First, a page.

Other GI and systemic disorders must first be excluded before considering GERD as the main cause of an infant's or child's symptoms of silent or visible regurgitation or vomiting (Table 3). Additional upper GI disorders that require diagnostic consideration include pyloric stenosis, hiatal hernia, pyloric and antral webs, malrotation, hepatitis, and peptic ulcer disease.18 Cow's milk allergy should be strongly considered, especially with increasing evidence of an association between GERD and cow's milk allergy.19 Urinary tract infections and structural defects such as hydronephrosis should be a consideration because patients with these conditions may present with vomiting. Patients with neurologic diseases such as hydrocephalus and meningitis may also present with persistent vomiting. Finally, metabolic disorders such as renal tubular acidosis, urea cycle defects, and hypocalcemia also require consideration. Functional vomiting disorders may coexist with GERD and require a complete psychologic evaluation in addition to conventional medical treatment.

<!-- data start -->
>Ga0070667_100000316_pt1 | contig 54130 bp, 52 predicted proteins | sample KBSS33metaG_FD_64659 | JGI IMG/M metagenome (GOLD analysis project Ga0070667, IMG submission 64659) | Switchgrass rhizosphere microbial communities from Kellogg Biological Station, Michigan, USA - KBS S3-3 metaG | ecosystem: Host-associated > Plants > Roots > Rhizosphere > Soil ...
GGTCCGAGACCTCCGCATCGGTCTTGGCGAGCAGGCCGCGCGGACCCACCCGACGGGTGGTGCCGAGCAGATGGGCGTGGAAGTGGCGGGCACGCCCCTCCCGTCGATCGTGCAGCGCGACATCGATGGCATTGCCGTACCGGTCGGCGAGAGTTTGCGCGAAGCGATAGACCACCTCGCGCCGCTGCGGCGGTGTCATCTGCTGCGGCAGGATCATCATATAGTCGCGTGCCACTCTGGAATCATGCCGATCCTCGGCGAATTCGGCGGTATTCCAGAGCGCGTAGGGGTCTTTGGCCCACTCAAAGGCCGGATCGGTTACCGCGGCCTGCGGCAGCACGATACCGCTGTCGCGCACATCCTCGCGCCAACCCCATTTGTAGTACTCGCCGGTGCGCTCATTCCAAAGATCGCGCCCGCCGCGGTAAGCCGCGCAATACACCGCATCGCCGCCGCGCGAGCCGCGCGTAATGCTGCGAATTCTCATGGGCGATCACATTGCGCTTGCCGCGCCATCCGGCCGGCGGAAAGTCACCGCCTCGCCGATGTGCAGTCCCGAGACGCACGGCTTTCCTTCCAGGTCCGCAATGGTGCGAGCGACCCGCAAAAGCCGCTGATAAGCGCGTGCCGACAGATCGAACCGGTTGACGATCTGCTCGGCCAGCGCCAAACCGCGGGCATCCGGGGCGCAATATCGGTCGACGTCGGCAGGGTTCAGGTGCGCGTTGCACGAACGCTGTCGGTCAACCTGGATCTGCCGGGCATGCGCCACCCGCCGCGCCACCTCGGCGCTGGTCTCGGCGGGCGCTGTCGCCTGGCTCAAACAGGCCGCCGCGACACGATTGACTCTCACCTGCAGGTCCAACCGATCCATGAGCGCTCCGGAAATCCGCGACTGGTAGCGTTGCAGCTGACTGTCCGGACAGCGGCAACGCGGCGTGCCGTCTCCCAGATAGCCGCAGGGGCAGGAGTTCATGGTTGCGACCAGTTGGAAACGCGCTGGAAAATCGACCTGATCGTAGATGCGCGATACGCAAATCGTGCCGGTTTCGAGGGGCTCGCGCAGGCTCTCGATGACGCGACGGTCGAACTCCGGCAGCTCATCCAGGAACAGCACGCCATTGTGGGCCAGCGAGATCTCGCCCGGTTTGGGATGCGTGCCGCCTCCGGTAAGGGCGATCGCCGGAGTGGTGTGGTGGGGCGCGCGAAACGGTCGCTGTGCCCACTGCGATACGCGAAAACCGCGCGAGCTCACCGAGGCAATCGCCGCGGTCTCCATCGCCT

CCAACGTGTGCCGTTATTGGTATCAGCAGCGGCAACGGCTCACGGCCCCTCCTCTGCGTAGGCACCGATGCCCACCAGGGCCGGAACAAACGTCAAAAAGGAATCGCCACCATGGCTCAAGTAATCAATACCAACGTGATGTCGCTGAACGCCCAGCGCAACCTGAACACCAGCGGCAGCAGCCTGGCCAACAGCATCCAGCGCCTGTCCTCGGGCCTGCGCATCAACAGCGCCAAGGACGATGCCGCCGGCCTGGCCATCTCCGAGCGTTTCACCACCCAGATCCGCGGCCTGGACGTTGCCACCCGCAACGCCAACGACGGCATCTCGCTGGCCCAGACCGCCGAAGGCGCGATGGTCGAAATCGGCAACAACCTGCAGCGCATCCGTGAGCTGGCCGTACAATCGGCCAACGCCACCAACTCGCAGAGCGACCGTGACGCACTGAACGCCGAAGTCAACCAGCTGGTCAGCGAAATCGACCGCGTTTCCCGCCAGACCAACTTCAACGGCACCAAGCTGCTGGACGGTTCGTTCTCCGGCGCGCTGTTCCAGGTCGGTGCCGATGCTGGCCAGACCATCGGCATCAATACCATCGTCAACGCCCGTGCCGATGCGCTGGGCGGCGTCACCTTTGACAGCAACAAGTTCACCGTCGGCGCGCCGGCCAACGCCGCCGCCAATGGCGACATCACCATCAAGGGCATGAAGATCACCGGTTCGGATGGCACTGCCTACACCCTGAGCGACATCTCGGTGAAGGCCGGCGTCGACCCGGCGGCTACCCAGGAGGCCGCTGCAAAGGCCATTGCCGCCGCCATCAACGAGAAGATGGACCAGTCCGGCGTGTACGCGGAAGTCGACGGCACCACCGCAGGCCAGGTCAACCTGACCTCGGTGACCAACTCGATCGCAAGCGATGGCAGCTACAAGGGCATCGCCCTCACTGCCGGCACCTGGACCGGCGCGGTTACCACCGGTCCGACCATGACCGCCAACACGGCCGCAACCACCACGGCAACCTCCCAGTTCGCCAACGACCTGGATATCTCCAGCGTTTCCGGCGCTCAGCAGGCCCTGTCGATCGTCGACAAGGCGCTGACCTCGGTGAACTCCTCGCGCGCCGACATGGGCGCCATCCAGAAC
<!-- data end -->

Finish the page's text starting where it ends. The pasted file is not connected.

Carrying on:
Diagnostic Evaluation

In most cases of GER, no diagnostic study is required. Although scintigraphy may best quantify gastric emptying or aspiration, it is not as commonly used as the upper GI examination (barium fluoroscopy), the esophageal 24-hour pH probe, or the endoscopy with esophageal biopsy. No single definitive study can diagnose GERD. Consultation with a pediatric gastroenterologist may be necessary to select the most appropriate study for individual patients. Table 4 describes the benefits and limitations of each study.

Upper GI (Barium fluoroscopy)Readily available
Evaluates upper GI structure
Inadequate screen for GERD
Results are operator dependent
24-hour pH probeQuantification of reflux
Evaluates atypical symptoms